Parents hate going against the grain when they raise their kids because they don’t want to be wrong. It’s so much safer to be wrong when you did everything that society tells you to do as a parent. Homeschooling requires bravery from parents. It’s a risk but some parents take the leap.
But still, the harbinger of a good risk taker is one who tries to mitigate risk along the way. For homeschool parents, a good way to decrease the riskiness of alternative schooling is to increase the likelihood that the kid will find a career with relative ease.
1. Encourage self-directed learning.
One reason that teaching entrepreneurship is so important is that it’s teaching self-reliance and the long-term skill of generating income from self-directed learning. That’s what entrepreneurs do: they make money by teaching themselves to run a business. No entrepreneur knew everything about their business before they started. They learned at a ferocious pace as they progressed. If you encourage your child to direct their own learning early on, it’ll seem second-nature to them to jump into a business they know little about. Because they’ve been in charge of their own learning for as long as they can remember.
2. Encourage music and art.
Researchers at Michigan State University found that those who own businesses or patents received up to eight times more exposure to the arts as children than the general public. The conclusion from the research is that sustained exposure to music or art creates a lifelong advantage in the business world.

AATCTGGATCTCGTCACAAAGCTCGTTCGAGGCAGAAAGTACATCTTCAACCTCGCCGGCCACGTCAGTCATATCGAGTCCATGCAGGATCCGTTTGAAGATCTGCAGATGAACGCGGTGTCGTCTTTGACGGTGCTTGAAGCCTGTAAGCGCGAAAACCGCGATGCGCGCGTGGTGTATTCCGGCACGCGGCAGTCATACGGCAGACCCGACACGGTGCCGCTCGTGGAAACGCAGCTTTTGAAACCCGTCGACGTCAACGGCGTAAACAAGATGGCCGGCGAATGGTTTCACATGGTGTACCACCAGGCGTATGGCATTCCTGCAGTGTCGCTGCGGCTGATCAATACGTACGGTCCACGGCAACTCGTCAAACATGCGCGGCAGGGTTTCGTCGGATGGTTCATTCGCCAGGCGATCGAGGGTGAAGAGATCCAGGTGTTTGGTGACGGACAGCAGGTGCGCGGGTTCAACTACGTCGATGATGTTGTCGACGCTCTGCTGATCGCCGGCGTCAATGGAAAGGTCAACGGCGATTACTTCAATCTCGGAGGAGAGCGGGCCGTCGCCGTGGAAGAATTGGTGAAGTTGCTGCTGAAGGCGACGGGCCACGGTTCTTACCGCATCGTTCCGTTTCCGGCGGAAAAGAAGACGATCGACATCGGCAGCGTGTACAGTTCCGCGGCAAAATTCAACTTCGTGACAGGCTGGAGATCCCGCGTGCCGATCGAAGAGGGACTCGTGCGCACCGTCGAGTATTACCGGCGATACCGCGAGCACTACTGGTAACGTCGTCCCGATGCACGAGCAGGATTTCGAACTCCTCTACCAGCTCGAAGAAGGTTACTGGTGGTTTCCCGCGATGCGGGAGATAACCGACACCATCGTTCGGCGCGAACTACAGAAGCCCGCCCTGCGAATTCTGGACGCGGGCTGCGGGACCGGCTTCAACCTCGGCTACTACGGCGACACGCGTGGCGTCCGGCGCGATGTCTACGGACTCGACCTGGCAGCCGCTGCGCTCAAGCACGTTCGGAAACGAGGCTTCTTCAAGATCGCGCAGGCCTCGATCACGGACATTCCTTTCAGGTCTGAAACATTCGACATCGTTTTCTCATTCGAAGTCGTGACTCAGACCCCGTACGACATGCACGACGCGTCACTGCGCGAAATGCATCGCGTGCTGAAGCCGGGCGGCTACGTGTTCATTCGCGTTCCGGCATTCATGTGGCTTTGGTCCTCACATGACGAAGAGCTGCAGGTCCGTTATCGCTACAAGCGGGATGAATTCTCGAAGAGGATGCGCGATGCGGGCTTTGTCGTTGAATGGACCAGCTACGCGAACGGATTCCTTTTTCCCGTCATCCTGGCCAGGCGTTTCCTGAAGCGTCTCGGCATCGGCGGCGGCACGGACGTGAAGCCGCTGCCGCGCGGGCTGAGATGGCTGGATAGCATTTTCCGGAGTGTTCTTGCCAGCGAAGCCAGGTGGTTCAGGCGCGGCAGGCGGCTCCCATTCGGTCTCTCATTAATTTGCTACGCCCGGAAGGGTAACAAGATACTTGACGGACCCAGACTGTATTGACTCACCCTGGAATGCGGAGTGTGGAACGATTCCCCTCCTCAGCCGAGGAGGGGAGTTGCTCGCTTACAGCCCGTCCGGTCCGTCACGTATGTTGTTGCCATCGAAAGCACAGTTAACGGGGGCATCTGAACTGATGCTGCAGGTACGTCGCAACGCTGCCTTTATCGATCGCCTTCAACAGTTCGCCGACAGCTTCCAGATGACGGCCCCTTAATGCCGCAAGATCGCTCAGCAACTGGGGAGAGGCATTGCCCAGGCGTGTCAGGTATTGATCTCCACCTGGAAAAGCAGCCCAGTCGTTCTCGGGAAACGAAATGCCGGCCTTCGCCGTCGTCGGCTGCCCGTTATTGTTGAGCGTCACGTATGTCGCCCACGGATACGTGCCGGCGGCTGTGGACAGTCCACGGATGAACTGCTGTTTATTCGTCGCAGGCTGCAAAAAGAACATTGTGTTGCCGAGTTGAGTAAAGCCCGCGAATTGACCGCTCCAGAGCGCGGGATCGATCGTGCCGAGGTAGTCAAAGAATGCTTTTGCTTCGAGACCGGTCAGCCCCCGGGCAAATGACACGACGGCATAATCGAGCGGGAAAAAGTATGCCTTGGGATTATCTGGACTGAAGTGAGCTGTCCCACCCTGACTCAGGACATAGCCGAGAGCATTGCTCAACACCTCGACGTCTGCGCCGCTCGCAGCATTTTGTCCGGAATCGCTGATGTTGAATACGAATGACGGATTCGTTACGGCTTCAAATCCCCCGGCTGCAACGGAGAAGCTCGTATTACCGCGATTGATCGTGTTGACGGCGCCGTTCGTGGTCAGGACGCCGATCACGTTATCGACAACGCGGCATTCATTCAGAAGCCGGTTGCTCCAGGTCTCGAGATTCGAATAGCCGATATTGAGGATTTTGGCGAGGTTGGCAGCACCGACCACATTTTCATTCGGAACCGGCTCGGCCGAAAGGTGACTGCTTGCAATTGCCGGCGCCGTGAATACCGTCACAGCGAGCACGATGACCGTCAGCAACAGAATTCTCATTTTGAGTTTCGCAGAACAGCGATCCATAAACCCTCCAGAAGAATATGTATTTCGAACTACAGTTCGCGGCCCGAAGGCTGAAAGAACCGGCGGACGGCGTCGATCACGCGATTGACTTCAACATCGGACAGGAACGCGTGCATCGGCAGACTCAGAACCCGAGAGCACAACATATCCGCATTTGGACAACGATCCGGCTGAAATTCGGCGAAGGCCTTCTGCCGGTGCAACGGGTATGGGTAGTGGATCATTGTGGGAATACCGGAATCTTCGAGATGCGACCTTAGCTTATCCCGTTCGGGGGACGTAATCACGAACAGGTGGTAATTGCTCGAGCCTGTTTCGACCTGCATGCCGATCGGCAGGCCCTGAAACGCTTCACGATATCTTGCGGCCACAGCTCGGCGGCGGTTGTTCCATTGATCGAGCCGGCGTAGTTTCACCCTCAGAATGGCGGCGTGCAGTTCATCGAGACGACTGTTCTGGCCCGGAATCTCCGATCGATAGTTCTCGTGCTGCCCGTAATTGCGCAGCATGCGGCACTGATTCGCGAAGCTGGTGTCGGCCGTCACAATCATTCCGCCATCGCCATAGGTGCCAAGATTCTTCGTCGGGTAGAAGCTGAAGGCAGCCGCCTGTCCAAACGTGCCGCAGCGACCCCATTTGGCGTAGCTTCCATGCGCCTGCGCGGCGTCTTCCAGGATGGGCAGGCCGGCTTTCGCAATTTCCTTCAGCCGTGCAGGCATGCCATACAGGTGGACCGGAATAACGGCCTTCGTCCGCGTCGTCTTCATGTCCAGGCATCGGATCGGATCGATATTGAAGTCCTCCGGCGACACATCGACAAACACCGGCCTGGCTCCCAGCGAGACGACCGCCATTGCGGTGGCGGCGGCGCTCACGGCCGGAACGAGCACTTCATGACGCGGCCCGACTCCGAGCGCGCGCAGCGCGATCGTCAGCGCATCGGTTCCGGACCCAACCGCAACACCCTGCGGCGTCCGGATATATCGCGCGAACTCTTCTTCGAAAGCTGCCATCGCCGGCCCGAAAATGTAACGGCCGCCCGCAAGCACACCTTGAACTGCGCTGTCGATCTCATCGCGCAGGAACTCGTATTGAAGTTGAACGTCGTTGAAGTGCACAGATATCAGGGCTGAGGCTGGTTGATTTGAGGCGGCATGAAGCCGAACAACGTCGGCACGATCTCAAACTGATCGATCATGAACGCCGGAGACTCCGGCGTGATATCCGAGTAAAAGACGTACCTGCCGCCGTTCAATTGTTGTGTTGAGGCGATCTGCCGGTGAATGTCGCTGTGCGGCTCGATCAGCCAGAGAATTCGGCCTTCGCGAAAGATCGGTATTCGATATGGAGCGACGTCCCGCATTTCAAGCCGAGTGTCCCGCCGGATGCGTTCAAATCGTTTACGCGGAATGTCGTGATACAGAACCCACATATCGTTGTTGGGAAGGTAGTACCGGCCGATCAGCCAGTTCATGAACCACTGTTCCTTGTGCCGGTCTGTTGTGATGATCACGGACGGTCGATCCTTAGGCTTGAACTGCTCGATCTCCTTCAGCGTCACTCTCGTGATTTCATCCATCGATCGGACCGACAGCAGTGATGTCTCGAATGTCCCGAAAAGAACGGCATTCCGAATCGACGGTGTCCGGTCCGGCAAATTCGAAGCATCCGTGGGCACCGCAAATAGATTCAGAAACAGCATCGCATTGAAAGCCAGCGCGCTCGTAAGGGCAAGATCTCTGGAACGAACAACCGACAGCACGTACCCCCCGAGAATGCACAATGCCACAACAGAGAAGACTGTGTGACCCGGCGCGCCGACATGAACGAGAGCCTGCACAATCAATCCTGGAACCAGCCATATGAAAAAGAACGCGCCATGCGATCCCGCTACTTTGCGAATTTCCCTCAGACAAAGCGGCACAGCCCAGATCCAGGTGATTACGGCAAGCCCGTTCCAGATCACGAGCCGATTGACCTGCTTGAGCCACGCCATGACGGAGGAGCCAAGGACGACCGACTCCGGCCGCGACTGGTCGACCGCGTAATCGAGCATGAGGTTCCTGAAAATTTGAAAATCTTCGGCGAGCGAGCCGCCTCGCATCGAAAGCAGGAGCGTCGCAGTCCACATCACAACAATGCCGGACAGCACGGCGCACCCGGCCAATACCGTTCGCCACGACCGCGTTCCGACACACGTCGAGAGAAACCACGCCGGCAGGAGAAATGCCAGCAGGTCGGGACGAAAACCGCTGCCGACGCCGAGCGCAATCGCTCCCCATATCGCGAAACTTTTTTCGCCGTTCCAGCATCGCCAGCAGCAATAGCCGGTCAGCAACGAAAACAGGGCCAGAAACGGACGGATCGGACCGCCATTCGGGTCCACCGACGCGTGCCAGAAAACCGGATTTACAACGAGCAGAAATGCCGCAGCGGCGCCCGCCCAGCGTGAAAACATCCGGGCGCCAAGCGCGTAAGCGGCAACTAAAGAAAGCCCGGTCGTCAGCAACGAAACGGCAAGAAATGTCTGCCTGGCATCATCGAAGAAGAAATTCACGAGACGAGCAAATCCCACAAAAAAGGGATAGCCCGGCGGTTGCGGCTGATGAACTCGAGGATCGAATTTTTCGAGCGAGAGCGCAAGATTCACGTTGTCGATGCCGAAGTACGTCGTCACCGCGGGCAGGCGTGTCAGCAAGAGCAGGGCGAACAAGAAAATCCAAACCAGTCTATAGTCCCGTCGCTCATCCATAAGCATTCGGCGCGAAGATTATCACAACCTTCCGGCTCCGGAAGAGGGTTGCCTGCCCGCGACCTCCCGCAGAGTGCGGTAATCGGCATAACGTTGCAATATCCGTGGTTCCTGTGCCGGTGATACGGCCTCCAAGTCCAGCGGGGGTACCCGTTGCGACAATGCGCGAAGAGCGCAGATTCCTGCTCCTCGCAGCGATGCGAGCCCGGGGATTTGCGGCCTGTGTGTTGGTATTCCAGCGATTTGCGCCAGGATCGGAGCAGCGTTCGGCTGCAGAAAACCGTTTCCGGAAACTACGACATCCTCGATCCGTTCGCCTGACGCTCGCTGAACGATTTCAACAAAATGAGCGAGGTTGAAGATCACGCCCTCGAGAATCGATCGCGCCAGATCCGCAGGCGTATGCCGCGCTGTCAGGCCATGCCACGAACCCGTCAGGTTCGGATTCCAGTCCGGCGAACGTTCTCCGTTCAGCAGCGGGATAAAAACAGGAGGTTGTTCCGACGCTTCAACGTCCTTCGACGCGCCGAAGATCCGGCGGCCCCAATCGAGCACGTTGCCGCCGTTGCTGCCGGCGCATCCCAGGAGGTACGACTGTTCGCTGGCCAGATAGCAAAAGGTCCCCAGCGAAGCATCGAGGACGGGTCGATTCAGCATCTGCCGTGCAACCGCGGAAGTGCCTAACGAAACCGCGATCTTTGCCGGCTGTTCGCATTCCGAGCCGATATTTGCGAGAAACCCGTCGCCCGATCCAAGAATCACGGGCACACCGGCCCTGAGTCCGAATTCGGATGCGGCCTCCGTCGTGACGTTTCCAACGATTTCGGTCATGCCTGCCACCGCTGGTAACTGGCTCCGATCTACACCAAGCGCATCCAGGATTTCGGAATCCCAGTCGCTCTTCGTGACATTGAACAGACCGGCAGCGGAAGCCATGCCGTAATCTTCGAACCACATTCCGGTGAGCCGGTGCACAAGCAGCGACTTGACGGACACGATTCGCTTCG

3. Show yourself failing.
My husband and I are both entrepreneurs. That’s actually one of the first things I learned about farmers when I met him: successful farmers are very entrepreneurial. But sometimes he has huge failures. Like, when he started a new, free-range pig business, and he had a pile of dead piglets. We showed the kids. We told them that not every business idea works. And just because something goes wrong, doesn’t mean you should give up.
We still have our free-range pigs, they are just less free-range in the snow. And while I am also an entrepreneur, running experiments of my own, the visual aid of farm animals and booming (or busted) crops is a great way for the kids to understand grit and determination.
4. Let kids fail as entrepreneurs.
My older son loves raising animals and he’s tried a lot of businesses. He raised pigs for the county fair. He earned hundreds of dollars and a ribbon, but it was so difficult for him to sell the pig. He raised goats but when we went to sell one he started crying which lead to a huge scene at the sale barn. Now all our goats are just pets.
I would have to say these are all failures. But just as the research suggests, kids failing does not discourage them – but rather, failure encourages kids to work harder. (Note that this is not true in school. In school failure discourages kids. because they don’t have freedom to succeed.)
Now my son is thinking of selling sweet corn. Last year he entered his sweet corn in the county fair and got a blue ribbon. He thinks he can sell corn at the farmer’s market. “I can call it Blue Ribbon Corn,” he told me.
I told him sure. I didn’t tell him I don’t think his strength is marketing. I didn’t tell him to stick to logistics. Because it doesn’t matter. Entrepreneurship is about trying things. And clearly kids can succeed at any age – they don’t need adults getting in their way.